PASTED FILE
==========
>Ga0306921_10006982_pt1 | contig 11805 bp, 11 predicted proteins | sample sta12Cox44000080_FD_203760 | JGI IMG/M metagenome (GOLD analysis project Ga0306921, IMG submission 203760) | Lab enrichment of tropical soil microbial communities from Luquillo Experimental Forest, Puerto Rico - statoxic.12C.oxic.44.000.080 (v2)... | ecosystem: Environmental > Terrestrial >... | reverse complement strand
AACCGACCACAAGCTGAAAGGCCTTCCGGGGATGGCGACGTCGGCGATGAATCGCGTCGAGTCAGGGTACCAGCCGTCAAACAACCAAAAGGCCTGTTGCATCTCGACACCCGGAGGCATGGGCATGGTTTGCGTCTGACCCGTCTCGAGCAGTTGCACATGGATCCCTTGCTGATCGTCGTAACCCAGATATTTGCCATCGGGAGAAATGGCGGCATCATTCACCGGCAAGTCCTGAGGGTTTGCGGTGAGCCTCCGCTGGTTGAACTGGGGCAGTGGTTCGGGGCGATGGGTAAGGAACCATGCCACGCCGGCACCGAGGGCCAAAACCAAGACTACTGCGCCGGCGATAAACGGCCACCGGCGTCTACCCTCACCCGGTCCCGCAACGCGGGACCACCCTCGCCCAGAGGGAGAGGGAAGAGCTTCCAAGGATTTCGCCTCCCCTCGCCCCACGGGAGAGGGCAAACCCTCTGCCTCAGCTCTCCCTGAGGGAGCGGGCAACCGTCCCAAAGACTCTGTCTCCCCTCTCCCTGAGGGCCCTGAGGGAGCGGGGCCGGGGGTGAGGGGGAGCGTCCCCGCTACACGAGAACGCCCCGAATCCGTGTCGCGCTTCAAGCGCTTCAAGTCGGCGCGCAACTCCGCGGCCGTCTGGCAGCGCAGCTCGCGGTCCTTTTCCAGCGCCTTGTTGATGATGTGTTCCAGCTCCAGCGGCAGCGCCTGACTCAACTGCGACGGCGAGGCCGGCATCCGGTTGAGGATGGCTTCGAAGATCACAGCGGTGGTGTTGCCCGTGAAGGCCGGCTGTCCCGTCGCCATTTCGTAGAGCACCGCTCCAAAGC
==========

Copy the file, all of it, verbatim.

>Ga0306921_10006982_pt1 | contig 11805 bp, 11 predicted proteins | sample sta12Cox44000080_FD_203760 | JGI IMG/M metagenome (GOLD analysis project Ga0306921, IMG submission 203760) | Lab enrichment of tropical soil microbial communities from Luquillo Experimental Forest, Puerto Rico - statoxic.12C.oxic.44.000.080 (v2)... | ecosystem: Environmental > Terrestrial >... | reverse complement strand
AACCGACCACAAGCTGAAAGGCCTTCCGGGGATGGCGACGTCGGCGATGAATCGCGTCGAGTCAGGGTACCAGCCGTCAAACAACCAAAAGGCCTGTTGCATCTCGACACCCGGAGGCATGGGCATGGTTTGCGTCTGACCCGTCTCGAGCAGTTGCACATGGATCCCTTGCTGATCGTCGTAACCCAGATATTTGCCATCGGGAGAAATGGCGGCATCATTCACCGGCAAGTCCTGAGGGTTTGCGGTGAGCCTCCGCTGGTTGAACTGGGGCAGTGGTTCGGGGCGATGGGTAAGGAACCATGCCACGCCGGCACCGAGGGCCAAAACCAAGACTACTGCGCCGGCGATAAACGGCCACCGGCGTCTACCCTCACCCGGTCCCGCAACGCGGGACCACCCTCGCCCAGAGGGAGAGGGAAGAGCTTCCAAGGATTTCGCCTCCCCTCGCCCCACGGGAGAGGGCAAACCCTCTGCCTCAGCTCTCCCTGAGGGAGCGGGCAACCGTCCCAAAGACTCTGTCTCCCCTCTCCCTGAGGGCCCTGAGGGAGCGGGGCCGGGGGTGAGGGGGAGCGTCCCCGCTACACGAGAACGCCCCGAATCCGTGTCGCGCTTCAAGCGCTTCAAGTCGGCGCGCAACTCCGCGGCCGTCTGGCAGCGCAGCTCGCGGTCCTTTTCCAGCGCCTTGTTGATGATGTGTTCCAGCTCCAGCGGCAGCGCCTGACTCAACTGCGACGGCGAGGCCGGCATCCGGTTGAGGATGGCTTCGAAGATCACAGCGGTGGTGTTGCCCGTGAAGGCCGGCTGTCCCGTCGCCATTTCGTAGAGCACCGCTCCAAAGC